The Stranger

By Talia M. Blatt

Strange Homecomings

It is finally Thanksgiving — a time to celebrate and express gratitude for our most familiar faces. And yet, as per usual, I’m thinking about strangers.

I got coffee this past weekend with two of my closest friends from high school. We all stayed home this fall, but hadn’t seen one another much — school accelerated, as did the pandemic. Aside from our masks and the distance between our chairs, I felt as though I was catching a glimpse of some non-pandemic alternative universe, where we were just old friends home from college, catching up.

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A One-Way Conversation with Tocqueville

French political theorist Alexis de Tocqueville traveled around the United States in the mid-19th century, meeting with prisoners and politicians alike, and writing observations about American culture and governance that would become his two-volume work “Democracy in America.”

Tocqueville prized the conversations he had as a stranger in a strange land: “The stranger often learns by the hearth of his host important truths, that the latter would perhaps conceal from a friend; with the stranger you ease the burden of a forced silence; you are not afraid of his indiscretion because he is passing through.”

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Zoomers and Boomers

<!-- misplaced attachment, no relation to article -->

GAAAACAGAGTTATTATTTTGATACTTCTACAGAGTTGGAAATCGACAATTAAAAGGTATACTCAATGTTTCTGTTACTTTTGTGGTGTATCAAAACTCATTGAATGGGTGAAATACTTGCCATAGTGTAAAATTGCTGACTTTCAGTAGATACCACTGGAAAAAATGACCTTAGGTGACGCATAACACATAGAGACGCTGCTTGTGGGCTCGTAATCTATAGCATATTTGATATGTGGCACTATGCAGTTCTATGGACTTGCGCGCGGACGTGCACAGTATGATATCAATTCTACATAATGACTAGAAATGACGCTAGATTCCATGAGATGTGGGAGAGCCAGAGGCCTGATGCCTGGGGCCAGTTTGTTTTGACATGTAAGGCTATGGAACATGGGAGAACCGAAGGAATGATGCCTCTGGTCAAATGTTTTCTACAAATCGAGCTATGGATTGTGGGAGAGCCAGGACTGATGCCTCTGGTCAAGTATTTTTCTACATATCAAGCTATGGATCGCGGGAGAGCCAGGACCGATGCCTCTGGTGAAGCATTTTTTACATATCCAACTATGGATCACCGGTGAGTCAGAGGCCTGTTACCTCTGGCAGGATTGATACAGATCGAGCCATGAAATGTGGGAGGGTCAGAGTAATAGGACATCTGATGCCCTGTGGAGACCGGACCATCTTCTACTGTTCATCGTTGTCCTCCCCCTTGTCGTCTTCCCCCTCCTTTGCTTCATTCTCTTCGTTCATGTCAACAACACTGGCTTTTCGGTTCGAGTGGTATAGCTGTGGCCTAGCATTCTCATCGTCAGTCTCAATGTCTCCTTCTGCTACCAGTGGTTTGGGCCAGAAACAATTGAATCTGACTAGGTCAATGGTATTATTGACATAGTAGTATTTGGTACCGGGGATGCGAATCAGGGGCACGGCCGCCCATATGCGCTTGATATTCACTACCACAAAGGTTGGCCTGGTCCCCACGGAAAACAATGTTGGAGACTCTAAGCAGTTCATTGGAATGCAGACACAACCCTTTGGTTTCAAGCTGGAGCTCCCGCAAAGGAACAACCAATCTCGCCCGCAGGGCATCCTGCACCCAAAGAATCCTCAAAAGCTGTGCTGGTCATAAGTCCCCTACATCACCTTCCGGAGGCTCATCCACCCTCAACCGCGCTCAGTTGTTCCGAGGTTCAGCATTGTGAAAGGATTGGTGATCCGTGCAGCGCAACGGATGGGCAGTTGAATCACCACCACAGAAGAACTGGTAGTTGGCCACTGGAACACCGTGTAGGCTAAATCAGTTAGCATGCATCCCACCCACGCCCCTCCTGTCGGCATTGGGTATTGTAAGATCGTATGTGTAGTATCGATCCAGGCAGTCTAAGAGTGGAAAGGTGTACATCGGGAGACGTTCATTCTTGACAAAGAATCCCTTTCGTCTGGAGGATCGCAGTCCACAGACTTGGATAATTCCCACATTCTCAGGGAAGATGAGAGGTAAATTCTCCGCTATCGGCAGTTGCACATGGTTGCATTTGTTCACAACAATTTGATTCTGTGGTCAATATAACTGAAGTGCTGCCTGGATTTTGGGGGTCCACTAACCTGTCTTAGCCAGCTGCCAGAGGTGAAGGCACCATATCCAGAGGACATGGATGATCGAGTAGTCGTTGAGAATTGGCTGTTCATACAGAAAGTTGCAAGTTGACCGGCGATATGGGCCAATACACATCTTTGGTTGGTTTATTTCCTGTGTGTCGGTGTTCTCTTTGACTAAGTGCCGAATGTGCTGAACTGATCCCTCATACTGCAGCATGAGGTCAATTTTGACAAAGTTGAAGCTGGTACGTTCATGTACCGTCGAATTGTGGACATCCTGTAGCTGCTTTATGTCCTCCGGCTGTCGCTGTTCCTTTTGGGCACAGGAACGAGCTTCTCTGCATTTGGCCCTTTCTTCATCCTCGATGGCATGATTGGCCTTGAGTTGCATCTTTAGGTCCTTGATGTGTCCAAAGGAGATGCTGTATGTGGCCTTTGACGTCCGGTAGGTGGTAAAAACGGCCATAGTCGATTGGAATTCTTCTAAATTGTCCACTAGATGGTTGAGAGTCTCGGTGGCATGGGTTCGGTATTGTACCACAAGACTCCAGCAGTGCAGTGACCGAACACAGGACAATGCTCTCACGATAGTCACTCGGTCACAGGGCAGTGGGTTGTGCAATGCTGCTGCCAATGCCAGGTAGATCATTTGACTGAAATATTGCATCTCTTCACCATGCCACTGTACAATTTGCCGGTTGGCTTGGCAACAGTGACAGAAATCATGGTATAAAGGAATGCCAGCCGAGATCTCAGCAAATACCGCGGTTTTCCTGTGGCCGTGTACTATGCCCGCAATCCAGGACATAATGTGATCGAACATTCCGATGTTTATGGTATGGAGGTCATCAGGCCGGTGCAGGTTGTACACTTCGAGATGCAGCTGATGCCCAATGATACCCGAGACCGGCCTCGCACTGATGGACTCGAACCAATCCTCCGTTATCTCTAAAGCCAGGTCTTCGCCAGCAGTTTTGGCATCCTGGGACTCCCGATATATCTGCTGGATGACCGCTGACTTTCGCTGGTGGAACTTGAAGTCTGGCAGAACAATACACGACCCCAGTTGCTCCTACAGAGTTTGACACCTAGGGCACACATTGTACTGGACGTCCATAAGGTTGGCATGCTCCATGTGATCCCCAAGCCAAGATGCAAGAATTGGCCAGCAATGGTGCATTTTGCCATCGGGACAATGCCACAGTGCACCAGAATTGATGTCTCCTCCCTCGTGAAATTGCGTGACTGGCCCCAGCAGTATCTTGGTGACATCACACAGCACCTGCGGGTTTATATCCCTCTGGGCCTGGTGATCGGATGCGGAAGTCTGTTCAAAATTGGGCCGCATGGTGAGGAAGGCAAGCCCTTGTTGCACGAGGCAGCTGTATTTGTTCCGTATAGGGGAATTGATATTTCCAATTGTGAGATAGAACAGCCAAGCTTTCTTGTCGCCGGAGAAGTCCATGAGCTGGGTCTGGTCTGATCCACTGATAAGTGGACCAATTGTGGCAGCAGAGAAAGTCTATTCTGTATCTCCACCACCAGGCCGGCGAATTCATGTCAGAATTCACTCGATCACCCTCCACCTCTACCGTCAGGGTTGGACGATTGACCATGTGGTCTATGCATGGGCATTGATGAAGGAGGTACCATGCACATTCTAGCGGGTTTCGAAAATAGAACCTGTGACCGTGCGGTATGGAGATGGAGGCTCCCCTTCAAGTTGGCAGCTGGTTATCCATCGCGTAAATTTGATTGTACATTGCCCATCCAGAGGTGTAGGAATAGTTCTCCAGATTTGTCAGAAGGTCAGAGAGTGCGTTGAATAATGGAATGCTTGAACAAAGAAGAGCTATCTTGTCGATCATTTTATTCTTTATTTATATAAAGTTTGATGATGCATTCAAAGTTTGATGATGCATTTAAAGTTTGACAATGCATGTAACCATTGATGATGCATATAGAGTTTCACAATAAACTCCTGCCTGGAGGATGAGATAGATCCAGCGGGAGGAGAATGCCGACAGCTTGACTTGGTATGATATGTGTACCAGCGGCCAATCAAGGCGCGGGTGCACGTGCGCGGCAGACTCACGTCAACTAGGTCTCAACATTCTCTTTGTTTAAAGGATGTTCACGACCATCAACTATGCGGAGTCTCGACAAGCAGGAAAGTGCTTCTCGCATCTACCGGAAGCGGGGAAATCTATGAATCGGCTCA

Knowing somebody’s coffee order is one of my favorite litmus tests for familiarity.

By my freshman year of college, I had his order memorized: a small black coffee and a cinnamon bagel, with peanut butter on the side. When we met for the last time before quarantine, I ordered for him; he paid.

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Why You Can Have Your Vote and Protest it Too

The man on the phone was aggressively blasé, as I suppose is wont for many millennials. But after hearing dozens of answering recordings, I began to feel like a machine myself, an automaton mechanically entering phone numbers and clicking buttons on a screen. I craved the sound of breathing; I was grateful even for hostility, because it meant a human was on the other side.

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Ranked-Choice Voting from 30,000 Feet

In early January of this year, before 2020 became something like an open wound, I was on a flight back to Boston from Washington, D.C.

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